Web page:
By Kevin Aldridge
The Cincinnati Enquirer
The community's role in a court-ordered agreement to reform the Cincinnati Police Department could come into better focus soon when the Community Police Partnering Center is unveiled.
Though no formal plans have been announced, some details about the center have surfaced since the Cincinnati Black United Front - the civil rights group best-known for its 20-month-old boycott - announced its intent last week to pull out of the accord.
Parties to the collaborative agreement - the city, Fraternal Order of Police, American Civil Liberties Union and the Front - signed an amendment on Jan. 31 to create the center to oversee the police department's implementation of Community Problem Oriented Policing (CPOP).
The new policing method calls for community councils, business owners and residents to work more closely with police officers to spot and solve neighborhood crime. Improving police-community relations is another key goal of CPOP.
The Community Police Partnering Center is to be a clearinghouse for CPOP efforts, coordinating resources, promoting the program citywide and even training citizens to work with police. The center would be housed in the Urban League of Greater Cincinnati's Reading Road offices in Avondale.
"The police have asked the community for help, so we've set up this structure to let the community really get plugged in," said Ken Lawson, one of the lawyers representing parties in the agreement.
The center, estimated to cost around $10 million, is to be privately funded by Greater Cincinnati corporations and foundations. A number of anonymous donors have already contributed to the fund-raising efforts led by Cincinnati Community Action Now (CAN).
The commission, formed by Mayor Charlie Luken after the April 2001 riots to address economic and social justice disparities based on race, is trying to raise $20 million to fund the center as well as other educational and employment initiatives.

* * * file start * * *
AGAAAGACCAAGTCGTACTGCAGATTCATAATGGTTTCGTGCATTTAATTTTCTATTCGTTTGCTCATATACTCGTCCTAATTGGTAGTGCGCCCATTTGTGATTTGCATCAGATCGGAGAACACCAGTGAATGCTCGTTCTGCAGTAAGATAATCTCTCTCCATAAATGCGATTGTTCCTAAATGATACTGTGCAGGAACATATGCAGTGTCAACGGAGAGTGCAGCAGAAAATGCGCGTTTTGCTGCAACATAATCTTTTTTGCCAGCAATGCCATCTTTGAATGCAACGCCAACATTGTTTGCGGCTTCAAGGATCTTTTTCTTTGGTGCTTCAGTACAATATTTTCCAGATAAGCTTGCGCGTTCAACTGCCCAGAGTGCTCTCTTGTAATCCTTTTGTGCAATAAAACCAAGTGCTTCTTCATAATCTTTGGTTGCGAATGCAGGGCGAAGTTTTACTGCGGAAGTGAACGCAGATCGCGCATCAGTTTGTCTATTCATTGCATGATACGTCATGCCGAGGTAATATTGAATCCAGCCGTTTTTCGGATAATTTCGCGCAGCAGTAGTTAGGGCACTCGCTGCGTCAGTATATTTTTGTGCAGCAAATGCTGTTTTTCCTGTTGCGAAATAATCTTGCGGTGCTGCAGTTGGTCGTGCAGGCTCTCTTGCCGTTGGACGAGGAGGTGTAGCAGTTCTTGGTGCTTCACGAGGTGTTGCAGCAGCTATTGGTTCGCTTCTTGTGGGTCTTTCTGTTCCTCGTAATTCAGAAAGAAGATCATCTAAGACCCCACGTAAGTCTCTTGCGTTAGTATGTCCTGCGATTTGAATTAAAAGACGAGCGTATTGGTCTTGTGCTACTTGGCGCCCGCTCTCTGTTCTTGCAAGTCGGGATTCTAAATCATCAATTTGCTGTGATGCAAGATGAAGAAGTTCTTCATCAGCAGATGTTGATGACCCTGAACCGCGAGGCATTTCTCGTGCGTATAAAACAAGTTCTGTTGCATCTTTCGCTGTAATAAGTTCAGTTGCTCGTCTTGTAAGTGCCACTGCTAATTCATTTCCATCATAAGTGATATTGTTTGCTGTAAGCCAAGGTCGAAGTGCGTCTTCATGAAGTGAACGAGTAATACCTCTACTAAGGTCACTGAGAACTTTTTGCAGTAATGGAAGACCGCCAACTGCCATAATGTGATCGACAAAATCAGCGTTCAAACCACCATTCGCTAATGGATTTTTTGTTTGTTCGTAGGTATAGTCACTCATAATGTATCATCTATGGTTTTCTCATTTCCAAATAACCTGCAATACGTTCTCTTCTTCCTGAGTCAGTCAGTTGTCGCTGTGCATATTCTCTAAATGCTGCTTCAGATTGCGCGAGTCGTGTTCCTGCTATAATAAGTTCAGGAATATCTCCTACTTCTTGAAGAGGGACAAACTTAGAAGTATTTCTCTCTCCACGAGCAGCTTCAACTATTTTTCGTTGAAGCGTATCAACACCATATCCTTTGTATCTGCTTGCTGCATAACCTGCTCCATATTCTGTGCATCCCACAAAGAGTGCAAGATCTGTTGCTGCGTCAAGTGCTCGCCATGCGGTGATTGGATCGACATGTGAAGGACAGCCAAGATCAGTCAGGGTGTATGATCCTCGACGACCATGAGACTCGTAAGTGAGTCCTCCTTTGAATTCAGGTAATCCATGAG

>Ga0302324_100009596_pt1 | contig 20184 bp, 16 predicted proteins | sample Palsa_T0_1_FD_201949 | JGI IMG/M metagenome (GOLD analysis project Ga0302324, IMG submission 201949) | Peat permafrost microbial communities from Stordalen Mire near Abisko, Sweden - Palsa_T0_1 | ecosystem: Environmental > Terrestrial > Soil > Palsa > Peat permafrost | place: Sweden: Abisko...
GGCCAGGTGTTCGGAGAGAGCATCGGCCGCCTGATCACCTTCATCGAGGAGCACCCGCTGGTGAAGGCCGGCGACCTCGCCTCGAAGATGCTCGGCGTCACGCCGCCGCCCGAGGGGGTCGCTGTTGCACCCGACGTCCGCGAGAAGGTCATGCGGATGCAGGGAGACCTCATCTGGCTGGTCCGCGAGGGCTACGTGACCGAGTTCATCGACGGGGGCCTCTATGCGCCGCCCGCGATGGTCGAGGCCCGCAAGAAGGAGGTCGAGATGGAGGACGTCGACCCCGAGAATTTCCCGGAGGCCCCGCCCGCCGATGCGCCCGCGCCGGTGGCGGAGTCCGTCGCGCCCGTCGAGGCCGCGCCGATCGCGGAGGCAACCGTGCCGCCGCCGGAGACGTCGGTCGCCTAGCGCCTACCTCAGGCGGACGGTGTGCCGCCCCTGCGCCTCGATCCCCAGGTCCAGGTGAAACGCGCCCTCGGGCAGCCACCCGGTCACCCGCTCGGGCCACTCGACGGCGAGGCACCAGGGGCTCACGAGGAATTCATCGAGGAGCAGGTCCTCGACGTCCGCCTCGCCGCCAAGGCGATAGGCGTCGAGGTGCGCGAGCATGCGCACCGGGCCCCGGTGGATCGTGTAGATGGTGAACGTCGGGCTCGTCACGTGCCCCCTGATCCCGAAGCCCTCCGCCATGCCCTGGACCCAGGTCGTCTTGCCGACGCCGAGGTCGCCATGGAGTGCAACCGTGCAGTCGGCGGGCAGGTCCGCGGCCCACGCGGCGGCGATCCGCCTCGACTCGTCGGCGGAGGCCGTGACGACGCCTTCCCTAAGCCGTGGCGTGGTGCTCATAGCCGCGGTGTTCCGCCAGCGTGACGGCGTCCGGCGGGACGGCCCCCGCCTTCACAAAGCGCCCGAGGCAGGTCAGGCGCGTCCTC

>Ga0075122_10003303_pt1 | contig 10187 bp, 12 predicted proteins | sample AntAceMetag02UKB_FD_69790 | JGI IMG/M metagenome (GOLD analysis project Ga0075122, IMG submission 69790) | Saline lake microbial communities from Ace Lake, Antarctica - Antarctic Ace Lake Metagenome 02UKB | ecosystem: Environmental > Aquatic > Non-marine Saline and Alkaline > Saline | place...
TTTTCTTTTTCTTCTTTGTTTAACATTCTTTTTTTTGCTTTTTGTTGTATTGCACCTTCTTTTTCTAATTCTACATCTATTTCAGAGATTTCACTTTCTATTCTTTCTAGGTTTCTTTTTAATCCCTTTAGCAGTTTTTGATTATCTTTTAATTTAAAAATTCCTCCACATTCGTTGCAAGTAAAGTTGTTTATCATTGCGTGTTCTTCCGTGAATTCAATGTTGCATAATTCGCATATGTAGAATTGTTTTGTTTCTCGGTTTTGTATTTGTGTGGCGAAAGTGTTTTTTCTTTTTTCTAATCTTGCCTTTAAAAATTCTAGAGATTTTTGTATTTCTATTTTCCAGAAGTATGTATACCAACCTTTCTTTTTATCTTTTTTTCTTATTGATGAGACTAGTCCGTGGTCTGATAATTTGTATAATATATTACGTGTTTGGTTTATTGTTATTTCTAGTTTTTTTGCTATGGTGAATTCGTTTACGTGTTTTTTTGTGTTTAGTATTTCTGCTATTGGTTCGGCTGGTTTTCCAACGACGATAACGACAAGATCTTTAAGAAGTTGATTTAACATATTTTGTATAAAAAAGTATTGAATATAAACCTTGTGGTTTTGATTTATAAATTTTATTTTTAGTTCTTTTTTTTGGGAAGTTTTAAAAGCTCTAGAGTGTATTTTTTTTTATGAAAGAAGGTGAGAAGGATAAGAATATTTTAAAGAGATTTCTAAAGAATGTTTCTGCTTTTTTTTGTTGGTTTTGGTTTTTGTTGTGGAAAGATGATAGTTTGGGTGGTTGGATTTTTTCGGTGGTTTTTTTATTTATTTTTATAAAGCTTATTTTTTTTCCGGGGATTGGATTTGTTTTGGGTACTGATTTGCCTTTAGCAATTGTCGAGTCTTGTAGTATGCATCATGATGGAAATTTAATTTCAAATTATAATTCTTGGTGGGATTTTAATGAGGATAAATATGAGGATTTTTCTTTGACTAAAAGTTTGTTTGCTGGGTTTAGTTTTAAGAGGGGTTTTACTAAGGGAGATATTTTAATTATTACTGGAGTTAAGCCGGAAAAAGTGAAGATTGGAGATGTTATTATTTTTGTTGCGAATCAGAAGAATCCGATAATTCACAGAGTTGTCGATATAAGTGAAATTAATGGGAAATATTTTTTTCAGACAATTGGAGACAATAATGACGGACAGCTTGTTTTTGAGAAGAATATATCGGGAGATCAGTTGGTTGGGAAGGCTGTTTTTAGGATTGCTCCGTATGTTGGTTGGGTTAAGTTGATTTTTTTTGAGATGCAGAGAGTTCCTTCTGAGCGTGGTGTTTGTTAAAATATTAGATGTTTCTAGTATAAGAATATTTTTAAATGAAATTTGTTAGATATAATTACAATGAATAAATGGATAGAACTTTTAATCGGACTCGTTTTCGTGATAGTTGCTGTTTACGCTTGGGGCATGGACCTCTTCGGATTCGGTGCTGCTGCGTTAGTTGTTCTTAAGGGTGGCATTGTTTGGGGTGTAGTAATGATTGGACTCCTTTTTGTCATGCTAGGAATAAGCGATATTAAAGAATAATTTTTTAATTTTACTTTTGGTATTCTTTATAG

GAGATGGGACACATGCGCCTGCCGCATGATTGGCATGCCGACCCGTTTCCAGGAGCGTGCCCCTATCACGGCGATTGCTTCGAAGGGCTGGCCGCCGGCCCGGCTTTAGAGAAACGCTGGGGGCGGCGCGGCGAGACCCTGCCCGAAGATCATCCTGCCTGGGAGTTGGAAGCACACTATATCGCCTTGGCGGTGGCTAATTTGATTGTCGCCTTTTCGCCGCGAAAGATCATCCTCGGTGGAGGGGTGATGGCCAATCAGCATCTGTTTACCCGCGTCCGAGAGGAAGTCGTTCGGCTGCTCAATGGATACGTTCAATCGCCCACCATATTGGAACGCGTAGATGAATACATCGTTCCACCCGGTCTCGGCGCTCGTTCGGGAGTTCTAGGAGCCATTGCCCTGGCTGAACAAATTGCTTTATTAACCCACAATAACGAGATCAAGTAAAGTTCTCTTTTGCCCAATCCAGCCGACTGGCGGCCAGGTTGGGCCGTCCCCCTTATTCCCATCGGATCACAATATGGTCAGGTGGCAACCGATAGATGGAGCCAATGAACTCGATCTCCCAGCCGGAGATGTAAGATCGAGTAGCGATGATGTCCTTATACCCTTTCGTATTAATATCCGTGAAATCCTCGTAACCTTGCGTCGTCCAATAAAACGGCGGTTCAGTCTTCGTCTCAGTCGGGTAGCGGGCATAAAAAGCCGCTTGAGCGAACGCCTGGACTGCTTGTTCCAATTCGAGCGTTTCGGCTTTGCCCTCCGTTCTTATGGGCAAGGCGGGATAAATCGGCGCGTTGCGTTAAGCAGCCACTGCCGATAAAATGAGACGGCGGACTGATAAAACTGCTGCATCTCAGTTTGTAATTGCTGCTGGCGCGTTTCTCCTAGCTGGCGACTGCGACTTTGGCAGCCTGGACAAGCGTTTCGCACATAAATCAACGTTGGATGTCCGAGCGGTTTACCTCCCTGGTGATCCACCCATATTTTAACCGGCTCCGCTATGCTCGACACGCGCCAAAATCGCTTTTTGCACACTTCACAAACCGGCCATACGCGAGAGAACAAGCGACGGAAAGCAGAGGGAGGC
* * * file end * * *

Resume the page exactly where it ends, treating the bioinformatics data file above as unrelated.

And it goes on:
Charlotte Otto, a spokeswoman for Procter & Gamble, said the company recently chipped in $1.5 million.
The money raised will be used to pay for an executive director and 18 staffers to run the center, in addition to other administrative costs.
But some of the donors made it clear, Lawson said, that they would not financially support the endeavor if it included boycott leaders. Faced with that option, the Black United Front opted to pull out of the collaborative rather than jeopardize the center's funding, he said.
CAN Co-chairman Ross Love said he was "hesitant to talk about initiatives that had not been publicly announced."
"The Police Community Partnering Center needs everyone's support including the city's and the citizens' in our neighborhoods because its sole role is to facilitate the organizing of the community to partner with the police department in finding ways to reduce crime," Love said.
A nine-member executive board of citizens, police, city officials and leaders of civil rights and social service organizations will oversee the center.
Those slated to serve on the board include Love and Herb Brown, of Cincinnati CAN; Dr. Calvert Smith, president of the Cincinnati NAACP; Sheila Adams, president of the Urban League; Fraternal Order of Police attorney John Hardin; and Assistant City Manager Rashad Young.
Lawson said this form of policing has had proven successful elsewhere, such as in San Diego.
"If the city wants to reduce crime and make it so police can walk through Over-the-Rhine (and other neighborhoods) without getting cursed at or rocks thrown at them, then this is the way," he said.
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